This is a discussion on The day before within the Off Topic & Humor Discussion forums, part of the The Back Porch category; 69 years ago today: my late friend J.W. was doing final checks on his gear and contemplating the next few hours. J.W. was a Pathfinder ...
69 years ago today: my late friend J.W. was doing final checks on his gear and contemplating the next few hours. J.W. was a Pathfinder and in a few hours would be one of the first 200 boots on the ground in Normandy. Strangely, he considered himself lucky to have been one of the first few because his jump was a surprise and he always felt sorrow for the men that came after him. He did his part but didn't end up anywhere near his jump area. Said all he did was jump out of a plane into a pond.
Hmmmm, over your head in water with about 200 lbs of equipment strapped all over you, he never said a lot about that part. Like many who participated in the invasion of " Fortress Europe", J.W. was badly wounded later but survived, came home, raised a family, and lived his life.
I was lucky to have known many of his generation who fought all over the world but today I'm going to raise a glass to these whose world changed 69 years ago tonight.
They took a giant step into the darkness, with hope but little idea what would happen in the next few hours or what the outcome would be but they took the step anyway.
If you know a WW2 veteran. Shake his or her hand and thank em.
J.W. Here's to you and those like you; you truly were the greatest generation.
"come and take them"
King Leonidas of Sparta
Here Here. Let's raise a toast to the greatest generation and the warrior and patriot mentality that made our way of life possible.
“If it's a penny for your thoughts and you put in your two cents worth, then someone, somewhere is making a penny.”
-- Steven Wright
1950 Colt .38 Police Positive Special
2013 SCCY 9mm CPX-2 Stainless Steel
US Army 1973-1977, 95B
My mom had the nickname "Rivet Annie". As a teenager, she helped assemble bombers for WWII. She later served in the Red Cross as a nurse and part of the USAF wives during Korea and Vietnam eras and traveled with my dad who was, at the time of the Korean war, a USAF bomber pilot. He never has said what he did though some conversations allude to surveillance and I suspect some nuclear payloads. I know he flew B-36's, B-47s and B-52's. I know the 52 can and did (does) carry nuke payloads. The 47's could and did carry nukes as well and some had radiation fallout detection equipment added during the Korean war era to monitor soviet tests. All of which were part of the air base ops on Okinawa. But, he keeps the details to himself, still to this day. My earliest memories are on Okinawa where dad was stationed and I began kindergarten and I remember mom hearing bombers fly over saying something like "Wave to your dad". Like he could ever see me but hey, I was a kid :)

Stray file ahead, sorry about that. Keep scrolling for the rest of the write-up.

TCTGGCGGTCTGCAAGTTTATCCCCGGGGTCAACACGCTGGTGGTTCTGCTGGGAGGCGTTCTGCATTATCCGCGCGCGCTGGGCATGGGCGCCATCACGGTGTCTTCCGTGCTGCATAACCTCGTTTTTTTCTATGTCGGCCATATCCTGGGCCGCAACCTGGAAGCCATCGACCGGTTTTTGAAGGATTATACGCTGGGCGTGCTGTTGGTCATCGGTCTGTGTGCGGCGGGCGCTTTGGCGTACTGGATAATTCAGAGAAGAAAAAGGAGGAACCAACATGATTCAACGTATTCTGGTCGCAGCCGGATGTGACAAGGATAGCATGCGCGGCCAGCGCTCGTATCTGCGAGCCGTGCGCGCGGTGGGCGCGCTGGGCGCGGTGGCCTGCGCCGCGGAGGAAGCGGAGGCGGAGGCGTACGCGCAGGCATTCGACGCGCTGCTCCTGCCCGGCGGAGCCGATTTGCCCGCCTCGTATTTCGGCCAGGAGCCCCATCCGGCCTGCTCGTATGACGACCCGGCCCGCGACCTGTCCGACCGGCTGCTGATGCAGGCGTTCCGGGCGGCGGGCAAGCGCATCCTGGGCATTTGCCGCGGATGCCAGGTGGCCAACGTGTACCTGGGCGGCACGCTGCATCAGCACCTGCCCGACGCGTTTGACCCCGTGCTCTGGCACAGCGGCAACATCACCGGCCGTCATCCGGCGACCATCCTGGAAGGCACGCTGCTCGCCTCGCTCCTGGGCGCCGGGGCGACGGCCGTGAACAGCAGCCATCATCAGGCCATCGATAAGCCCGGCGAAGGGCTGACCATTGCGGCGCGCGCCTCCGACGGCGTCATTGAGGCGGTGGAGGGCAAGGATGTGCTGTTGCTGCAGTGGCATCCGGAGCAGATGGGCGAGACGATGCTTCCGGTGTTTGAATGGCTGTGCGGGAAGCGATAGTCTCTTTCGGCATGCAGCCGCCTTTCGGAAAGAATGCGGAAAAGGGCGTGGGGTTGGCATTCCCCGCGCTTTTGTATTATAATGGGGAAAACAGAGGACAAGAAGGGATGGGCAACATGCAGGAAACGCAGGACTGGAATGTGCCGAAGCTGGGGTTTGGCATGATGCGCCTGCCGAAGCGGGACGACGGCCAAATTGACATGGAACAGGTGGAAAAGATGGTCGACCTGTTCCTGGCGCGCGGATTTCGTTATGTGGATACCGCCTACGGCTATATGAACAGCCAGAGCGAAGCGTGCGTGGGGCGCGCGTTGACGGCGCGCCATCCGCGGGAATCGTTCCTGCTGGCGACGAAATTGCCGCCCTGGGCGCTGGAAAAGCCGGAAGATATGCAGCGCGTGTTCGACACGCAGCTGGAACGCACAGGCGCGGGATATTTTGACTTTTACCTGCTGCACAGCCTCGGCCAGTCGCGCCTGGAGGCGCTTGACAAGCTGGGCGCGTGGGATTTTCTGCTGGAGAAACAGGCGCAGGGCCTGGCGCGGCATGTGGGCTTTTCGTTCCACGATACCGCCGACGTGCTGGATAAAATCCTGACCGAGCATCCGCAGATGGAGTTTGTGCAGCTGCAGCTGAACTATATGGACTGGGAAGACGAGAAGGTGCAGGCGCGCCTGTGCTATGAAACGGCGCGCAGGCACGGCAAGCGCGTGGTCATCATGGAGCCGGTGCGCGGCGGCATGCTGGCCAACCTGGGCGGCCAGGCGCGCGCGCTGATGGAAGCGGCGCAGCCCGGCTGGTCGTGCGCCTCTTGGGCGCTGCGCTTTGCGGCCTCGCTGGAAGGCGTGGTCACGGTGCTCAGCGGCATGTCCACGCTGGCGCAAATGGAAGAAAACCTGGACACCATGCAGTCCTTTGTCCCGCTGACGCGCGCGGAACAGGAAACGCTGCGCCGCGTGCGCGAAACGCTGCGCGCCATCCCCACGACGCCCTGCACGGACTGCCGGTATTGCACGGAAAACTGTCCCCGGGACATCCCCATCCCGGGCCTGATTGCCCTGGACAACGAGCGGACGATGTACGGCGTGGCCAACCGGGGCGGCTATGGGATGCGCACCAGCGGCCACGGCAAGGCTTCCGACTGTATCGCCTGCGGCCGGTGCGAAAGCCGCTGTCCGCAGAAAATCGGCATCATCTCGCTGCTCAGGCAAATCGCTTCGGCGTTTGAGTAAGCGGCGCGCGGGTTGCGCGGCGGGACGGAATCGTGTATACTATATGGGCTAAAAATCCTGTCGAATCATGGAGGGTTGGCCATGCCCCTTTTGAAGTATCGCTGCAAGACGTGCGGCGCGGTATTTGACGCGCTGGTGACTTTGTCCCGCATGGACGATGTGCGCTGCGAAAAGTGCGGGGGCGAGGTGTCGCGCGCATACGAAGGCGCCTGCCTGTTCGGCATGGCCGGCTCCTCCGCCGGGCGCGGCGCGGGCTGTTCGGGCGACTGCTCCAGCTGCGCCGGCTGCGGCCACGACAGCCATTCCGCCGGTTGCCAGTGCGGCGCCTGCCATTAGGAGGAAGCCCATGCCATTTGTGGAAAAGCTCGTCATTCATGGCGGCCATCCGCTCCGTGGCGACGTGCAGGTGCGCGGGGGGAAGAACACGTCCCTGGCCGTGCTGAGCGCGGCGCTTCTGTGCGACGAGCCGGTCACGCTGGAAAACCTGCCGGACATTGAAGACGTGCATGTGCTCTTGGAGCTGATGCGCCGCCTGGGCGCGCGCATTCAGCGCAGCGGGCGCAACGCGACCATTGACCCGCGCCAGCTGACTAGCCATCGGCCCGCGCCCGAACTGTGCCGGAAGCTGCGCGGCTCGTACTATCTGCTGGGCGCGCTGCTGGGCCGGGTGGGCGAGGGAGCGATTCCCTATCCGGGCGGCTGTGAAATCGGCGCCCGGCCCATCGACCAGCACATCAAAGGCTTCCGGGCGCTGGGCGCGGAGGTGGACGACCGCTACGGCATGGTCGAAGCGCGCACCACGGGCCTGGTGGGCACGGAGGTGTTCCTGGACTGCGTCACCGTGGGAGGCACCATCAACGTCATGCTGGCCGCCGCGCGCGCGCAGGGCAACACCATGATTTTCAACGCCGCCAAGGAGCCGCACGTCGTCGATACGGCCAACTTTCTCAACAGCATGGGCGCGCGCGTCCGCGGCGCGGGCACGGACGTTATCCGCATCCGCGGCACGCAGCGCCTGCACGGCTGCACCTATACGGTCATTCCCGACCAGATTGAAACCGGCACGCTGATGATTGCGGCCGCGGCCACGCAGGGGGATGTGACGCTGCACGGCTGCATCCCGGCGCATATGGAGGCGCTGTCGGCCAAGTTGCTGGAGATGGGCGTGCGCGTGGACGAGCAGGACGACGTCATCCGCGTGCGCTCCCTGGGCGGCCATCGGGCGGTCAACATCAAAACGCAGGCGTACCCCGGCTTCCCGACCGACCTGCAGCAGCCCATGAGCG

Mom has since passed on. Dad still is alive and kicking. In fact I am headed down to see him in the next few weeks.
That generation can never be replaced. My Thanks and gratitude go to all of them still living, and I hope that those who have passed are resting in the arms of the Lord.
Cape Locum Et Fac Vestigium
The older I got, the greater the respect I had for my WWII Seabee dad. Tom Brokaw got it right with "The Greatest Generation."
Retired USAF E-8. Lighten up and enjoy life because:
Paranoia strikes deep, into your life it will creep. It starts when you're always afraid... Buffalo Springfield - For What It's Worth
Amen to all . And a big Thank You.
Thanks guys. Funny that we knew a lot of em and we never even knew what they did till after they were gone. Talk to one ...get his story and pass it on.
"come and take them"
King Leonidas of Sparta
Do these women not deserve respect and memory as well?
Without them, those men we remember would have had no ammo, no bombs, no tanks to protect them, no planes to drop bombs from and no shops to get to Europe in or to bring the constant stream of supplies they needed.
Lets us not forget there were two parties to winning the war. Those who fired the bullets who everyone wants to remember, and those who made the bullet for them to fire who many seem to have forgotten. If you are going to remember one, you must remember the other. Without either, we would all be speaking German or Japanese today and we would not be having this lively conversation.